Manuscript awarded the 2018 Best Published Article Award
Relation between active mediation, exposure to Daniel Tiger's Neighborhood, and US preschoolers' social and emotional development
Children who watch "Daniel Tiger's Neighborhood," may be better equipped to develop emotional skills like empathy, following directions, and the ability to ask for help.
Researchers at Texas Tech University published the manuscript, "Relation between active mediation, exposure to Daniel Tiger's Neighborhood, and US preschoolers' social and emotional development," in the Journal of Children and Media, relaying their findings to the notion that the children's show "Daniel's Tiger's Neighborhood" may aid children in their social and emotional development.
Researchers on this study were led by Eric Rasmussen, followed by colleagues Autumn Shafer, Shawna White, Narissra Punyanunt-Carter, and Rebecca L. Densley in the College of Media and Communication; working in conjunction with College of Human Sciences' Malinda J. Colwell and Holly Wright from the Human Development and Family Studies program.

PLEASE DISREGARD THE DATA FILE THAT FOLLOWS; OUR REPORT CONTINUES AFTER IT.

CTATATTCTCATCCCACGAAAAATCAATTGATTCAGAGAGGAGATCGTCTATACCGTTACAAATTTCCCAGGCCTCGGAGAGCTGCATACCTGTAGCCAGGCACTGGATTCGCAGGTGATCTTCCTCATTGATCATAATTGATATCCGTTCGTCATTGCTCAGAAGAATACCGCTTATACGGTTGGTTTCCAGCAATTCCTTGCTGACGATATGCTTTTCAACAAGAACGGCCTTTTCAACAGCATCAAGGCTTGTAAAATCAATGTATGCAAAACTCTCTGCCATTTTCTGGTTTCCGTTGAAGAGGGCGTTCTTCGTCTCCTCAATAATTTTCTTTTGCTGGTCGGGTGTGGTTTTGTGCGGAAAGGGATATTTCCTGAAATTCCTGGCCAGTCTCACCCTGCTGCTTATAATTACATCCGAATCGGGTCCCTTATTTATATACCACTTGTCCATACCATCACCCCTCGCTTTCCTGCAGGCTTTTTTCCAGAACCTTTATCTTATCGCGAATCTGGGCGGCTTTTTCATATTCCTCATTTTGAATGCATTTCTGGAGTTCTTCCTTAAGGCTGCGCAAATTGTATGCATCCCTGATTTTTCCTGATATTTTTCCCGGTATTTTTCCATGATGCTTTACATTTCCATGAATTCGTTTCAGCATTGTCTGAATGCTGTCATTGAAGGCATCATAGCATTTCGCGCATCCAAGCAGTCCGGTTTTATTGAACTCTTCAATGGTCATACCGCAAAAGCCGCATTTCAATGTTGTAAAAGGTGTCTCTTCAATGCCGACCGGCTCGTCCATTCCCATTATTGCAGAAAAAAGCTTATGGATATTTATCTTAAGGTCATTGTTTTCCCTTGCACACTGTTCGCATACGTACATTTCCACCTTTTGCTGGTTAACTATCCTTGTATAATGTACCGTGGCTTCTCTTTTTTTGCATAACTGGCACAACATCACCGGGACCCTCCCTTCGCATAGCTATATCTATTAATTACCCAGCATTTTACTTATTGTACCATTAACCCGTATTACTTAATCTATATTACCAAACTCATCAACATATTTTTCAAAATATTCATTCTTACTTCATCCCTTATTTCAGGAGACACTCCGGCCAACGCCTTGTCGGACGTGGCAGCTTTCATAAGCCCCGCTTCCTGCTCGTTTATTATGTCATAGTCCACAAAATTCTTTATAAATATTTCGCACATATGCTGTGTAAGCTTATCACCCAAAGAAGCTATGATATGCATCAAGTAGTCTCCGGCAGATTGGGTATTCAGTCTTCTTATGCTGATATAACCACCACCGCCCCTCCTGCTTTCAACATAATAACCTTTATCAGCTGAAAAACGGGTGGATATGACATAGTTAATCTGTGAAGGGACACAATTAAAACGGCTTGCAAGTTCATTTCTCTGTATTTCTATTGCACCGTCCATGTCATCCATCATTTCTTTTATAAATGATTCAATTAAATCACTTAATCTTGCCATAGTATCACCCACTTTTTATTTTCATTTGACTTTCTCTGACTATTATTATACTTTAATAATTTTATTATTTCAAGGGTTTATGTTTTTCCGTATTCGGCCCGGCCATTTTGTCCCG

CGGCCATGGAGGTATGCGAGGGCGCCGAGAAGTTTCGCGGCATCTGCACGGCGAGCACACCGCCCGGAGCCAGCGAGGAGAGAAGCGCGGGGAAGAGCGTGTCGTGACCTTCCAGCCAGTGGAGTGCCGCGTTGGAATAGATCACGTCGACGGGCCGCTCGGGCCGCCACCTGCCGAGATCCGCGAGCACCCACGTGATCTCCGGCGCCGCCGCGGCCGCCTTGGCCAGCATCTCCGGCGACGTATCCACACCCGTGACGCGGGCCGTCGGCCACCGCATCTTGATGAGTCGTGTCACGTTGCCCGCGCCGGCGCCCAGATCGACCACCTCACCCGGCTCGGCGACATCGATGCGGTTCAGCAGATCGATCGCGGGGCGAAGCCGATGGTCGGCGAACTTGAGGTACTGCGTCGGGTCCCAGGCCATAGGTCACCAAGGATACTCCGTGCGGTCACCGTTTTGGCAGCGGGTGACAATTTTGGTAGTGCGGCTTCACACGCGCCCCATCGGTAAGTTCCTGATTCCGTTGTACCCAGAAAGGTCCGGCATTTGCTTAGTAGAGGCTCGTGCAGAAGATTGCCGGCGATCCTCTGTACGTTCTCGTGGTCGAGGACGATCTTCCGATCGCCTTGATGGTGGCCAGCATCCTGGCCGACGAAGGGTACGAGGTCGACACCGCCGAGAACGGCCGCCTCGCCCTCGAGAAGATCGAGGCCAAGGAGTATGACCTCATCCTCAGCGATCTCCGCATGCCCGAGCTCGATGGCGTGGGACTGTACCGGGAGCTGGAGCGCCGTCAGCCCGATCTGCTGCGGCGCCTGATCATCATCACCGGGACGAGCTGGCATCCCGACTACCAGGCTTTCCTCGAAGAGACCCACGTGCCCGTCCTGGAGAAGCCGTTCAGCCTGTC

"Our findings suggest that preschoolers who watched Daniel Tiger's Neighborhood showed more empathy, higher self-efficacy, and better emotion recognition when parents talked with their children while watching TV in general," Dr. Colwell said. "These findings were stronger for low income and younger preschoolers. This suggests that children seem to learn more from TV programming when parents watch TV with their children and engage them in conversations about what they are watching."
The manuscript was awarded the 2018 Best Published Article Award from the Children, Adolescents, and Media Division of the International Communication Association (ICA).
This award recognizes any sole or jointly-authored research article published in a peer-reviewed scholarly journal which reflects a significant contribution to the field of children, adolescents, and the media.